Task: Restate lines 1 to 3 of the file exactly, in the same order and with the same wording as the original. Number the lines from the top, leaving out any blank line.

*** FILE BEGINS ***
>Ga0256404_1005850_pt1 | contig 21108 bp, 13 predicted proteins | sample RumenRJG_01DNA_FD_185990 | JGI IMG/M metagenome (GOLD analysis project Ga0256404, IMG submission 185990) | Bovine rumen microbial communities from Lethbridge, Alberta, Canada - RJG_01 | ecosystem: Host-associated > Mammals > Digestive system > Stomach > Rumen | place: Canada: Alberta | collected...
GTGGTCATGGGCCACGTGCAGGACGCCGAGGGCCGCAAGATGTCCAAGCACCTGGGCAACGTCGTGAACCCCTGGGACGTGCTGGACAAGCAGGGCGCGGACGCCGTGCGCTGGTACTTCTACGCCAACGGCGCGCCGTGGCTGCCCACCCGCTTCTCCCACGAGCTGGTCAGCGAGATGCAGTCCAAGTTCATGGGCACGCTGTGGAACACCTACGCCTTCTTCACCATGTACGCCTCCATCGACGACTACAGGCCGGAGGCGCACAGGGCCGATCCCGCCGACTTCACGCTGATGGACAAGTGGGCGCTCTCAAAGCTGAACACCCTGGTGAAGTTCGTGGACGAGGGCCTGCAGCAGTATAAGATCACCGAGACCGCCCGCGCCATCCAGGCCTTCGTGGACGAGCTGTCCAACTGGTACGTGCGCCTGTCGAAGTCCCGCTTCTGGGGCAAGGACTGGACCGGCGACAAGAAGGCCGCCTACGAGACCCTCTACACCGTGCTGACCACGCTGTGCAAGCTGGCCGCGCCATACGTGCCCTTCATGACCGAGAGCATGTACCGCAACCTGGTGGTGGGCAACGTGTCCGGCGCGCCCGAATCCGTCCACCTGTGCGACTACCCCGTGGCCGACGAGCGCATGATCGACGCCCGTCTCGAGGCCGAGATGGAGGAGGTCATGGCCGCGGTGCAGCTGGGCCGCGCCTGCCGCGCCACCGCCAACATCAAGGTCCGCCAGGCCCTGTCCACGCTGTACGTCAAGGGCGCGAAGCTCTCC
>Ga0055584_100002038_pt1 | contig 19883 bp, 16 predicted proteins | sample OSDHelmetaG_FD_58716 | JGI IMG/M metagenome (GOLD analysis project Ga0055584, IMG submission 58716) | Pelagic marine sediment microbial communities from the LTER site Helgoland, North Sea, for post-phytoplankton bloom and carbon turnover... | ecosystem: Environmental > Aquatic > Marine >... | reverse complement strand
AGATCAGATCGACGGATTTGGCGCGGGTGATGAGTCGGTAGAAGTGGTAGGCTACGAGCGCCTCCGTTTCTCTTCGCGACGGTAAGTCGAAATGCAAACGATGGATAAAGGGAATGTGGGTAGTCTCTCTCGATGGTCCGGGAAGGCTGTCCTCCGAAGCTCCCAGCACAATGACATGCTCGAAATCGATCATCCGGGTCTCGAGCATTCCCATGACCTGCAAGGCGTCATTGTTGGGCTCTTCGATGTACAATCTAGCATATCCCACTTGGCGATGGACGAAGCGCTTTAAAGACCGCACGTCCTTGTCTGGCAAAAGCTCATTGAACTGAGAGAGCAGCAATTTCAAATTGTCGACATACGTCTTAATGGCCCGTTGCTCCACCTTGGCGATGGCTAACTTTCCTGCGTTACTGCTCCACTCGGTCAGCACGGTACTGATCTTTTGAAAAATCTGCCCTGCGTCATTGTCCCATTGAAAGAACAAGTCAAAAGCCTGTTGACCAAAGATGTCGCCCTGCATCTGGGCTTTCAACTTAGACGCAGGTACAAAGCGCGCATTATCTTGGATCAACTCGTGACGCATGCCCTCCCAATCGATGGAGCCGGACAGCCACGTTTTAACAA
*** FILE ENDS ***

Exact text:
>Ga0256404_1005850_pt1 | contig 21108 bp, 13 predicted proteins | sample RumenRJG_01DNA_FD_185990 | JGI IMG/M metagenome (GOLD analysis project Ga0256404, IMG submission 185990) | Bovine rumen microbial communities from Lethbridge, Alberta, Canada - RJG_01 | ecosystem: Host-associated > Mammals > Digestive system > Stomach > Rumen | place: Canada: Alberta | collected...
GTGGTCATGGGCCACGTGCAGGACGCCGAGGGCCGCAAGATGTCCAAGCACCTGGGCAACGTCGTGAACCCCTGGGACGTGCTGGACAAGCAGGGCGCGGACGCCGTGCGCTGGTACTTCTACGCCAACGGCGCGCCGTGGCTGCCCACCCGCTTCTCCCACGAGCTGGTCAGCGAGATGCAGTCCAAGTTCATGGGCACGCTGTGGAACACCTACGCCTTCTTCACCATGTACGCCTCCATCGACGACTACAGGCCGGAGGCGCACAGGGCCGATCCCGCCGACTTCACGCTGATGGACAAGTGGGCGCTCTCAAAGCTGAACACCCTGGTGAAGTTCGTGGACGAGGGCCTGCAGCAGTATAAGATCACCGAGACCGCCCGCGCCATCCAGGCCTTCGTGGACGAGCTGTCCAACTGGTACGTGCGCCTGTCGAAGTCCCGCTTCTGGGGCAAGGACTGGACCGGCGACAAGAAGGCCGCCTACGAGACCCTCTACACCGTGCTGACCACGCTGTGCAAGCTGGCCGCGCCATACGTGCCCTTCATGACCGAGAGCATGTACCGCAACCTGGTGGTGGGCAACGTGTCCGGCGCGCCCGAATCCGTCCACCTGTGCGACTACCCCGTGGCCGACGAGCGCATGATCGACGCCCGTCTCGAGGCCGAGATGGAGGAGGTCATGGCCGCGGTGCAGCTGGGCCGCGCCTGCCGCGCCACCGCCAACATCAAGGTCCGCCAGGCCCTGTCCACGCTGTACGTCAAGGGCGCGAAGCTCTCC
>Ga0055584_100002038_pt1 | contig 19883 bp, 16 predicted proteins | sample OSDHelmetaG_FD_58716 | JGI IMG/M metagenome (GOLD analysis project Ga0055584, IMG submission 58716) | Pelagic marine sediment microbial communities from the LTER site Helgoland, North Sea, for post-phytoplankton bloom and carbon turnover... | ecosystem: Environmental > Aquatic > Marine >... | reverse complement strand